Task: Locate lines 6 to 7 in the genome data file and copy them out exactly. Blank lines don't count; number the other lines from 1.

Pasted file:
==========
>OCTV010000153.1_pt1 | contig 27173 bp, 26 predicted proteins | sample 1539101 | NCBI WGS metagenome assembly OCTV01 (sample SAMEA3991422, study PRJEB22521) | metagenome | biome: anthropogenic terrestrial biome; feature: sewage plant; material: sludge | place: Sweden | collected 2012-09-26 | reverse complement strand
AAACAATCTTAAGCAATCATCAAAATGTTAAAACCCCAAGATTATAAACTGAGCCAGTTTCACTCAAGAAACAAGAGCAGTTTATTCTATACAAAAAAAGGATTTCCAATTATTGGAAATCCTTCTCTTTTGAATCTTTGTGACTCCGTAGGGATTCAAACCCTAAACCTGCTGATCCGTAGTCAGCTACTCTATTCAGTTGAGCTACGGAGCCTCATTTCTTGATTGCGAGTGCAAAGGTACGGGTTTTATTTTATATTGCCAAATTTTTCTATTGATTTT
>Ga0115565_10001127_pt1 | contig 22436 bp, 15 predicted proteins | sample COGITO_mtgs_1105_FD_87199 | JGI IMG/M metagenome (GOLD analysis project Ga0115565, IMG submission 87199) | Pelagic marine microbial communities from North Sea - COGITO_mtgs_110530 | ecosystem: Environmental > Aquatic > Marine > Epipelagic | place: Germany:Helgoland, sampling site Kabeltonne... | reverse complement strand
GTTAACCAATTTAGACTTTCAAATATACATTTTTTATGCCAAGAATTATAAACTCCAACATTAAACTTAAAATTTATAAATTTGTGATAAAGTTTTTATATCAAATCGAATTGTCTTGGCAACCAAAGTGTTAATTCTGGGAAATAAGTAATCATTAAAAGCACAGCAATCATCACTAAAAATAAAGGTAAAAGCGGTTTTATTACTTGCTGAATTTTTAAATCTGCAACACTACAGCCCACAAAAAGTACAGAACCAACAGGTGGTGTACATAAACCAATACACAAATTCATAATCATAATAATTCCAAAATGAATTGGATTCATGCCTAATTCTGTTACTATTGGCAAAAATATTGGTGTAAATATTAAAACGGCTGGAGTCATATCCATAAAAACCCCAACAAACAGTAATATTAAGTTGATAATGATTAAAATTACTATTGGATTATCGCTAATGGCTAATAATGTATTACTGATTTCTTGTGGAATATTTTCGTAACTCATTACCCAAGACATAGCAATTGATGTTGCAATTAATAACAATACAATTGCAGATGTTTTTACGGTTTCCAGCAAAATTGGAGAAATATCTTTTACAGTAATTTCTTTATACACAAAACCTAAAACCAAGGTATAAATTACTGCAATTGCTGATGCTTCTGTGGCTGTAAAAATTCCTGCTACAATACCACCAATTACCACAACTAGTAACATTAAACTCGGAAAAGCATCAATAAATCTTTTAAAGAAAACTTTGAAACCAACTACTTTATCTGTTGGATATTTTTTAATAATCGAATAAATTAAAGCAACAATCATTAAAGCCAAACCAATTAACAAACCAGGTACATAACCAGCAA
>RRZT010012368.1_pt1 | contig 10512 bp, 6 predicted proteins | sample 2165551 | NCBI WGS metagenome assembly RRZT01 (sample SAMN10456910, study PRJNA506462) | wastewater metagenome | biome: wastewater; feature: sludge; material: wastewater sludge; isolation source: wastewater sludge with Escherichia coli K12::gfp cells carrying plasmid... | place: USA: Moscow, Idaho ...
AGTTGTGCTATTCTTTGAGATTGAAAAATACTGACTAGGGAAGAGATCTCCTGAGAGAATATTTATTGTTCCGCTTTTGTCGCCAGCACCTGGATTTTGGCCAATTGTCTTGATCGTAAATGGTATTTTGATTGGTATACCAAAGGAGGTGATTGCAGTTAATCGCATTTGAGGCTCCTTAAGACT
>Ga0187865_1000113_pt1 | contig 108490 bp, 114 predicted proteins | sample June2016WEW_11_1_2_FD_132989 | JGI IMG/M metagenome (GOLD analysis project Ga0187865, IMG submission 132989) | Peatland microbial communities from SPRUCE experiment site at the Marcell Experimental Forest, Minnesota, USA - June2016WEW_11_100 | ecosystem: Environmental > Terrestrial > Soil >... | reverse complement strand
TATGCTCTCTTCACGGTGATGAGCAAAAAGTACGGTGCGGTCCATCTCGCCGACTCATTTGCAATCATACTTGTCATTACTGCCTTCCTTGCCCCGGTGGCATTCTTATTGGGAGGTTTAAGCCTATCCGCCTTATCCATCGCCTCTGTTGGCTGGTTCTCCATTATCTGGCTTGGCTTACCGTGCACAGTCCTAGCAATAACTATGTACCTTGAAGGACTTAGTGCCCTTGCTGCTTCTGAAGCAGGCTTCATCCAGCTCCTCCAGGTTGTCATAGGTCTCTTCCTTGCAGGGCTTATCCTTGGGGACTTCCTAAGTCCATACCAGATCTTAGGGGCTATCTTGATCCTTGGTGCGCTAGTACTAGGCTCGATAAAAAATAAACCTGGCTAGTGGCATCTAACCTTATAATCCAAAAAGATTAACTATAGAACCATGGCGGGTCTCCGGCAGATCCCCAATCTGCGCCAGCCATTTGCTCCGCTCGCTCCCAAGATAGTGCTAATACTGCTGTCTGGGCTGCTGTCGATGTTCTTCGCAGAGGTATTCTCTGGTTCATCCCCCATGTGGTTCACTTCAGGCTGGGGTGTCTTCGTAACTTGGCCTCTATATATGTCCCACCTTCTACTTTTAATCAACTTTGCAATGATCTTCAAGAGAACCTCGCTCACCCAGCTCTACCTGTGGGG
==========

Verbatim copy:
AGTTGTGCTATTCTTTGAGATTGAAAAATACTGACTAGGGAAGAGATCTCCTGAGAGAATATTTATTGTTCCGCTTTTGTCGCCAGCACCTGGATTTTGGCCAATTGTCTTGATCGTAAATGGTATTTTGATTGGTATACCAAAGGAGGTGATTGCAGTTAATCGCATTTGAGGCTCCTTAAGACT
>Ga0187865_1000113_pt1 | contig 108490 bp, 114 predicted proteins | sample June2016WEW_11_1_2_FD_132989 | JGI IMG/M metagenome (GOLD analysis project Ga0187865, IMG submission 132989) | Peatland microbial communities from SPRUCE experiment site at the Marcell Experimental Forest, Minnesota, USA - June2016WEW_11_100 | ecosystem: Environmental > Terrestrial > Soil >... | reverse complement strand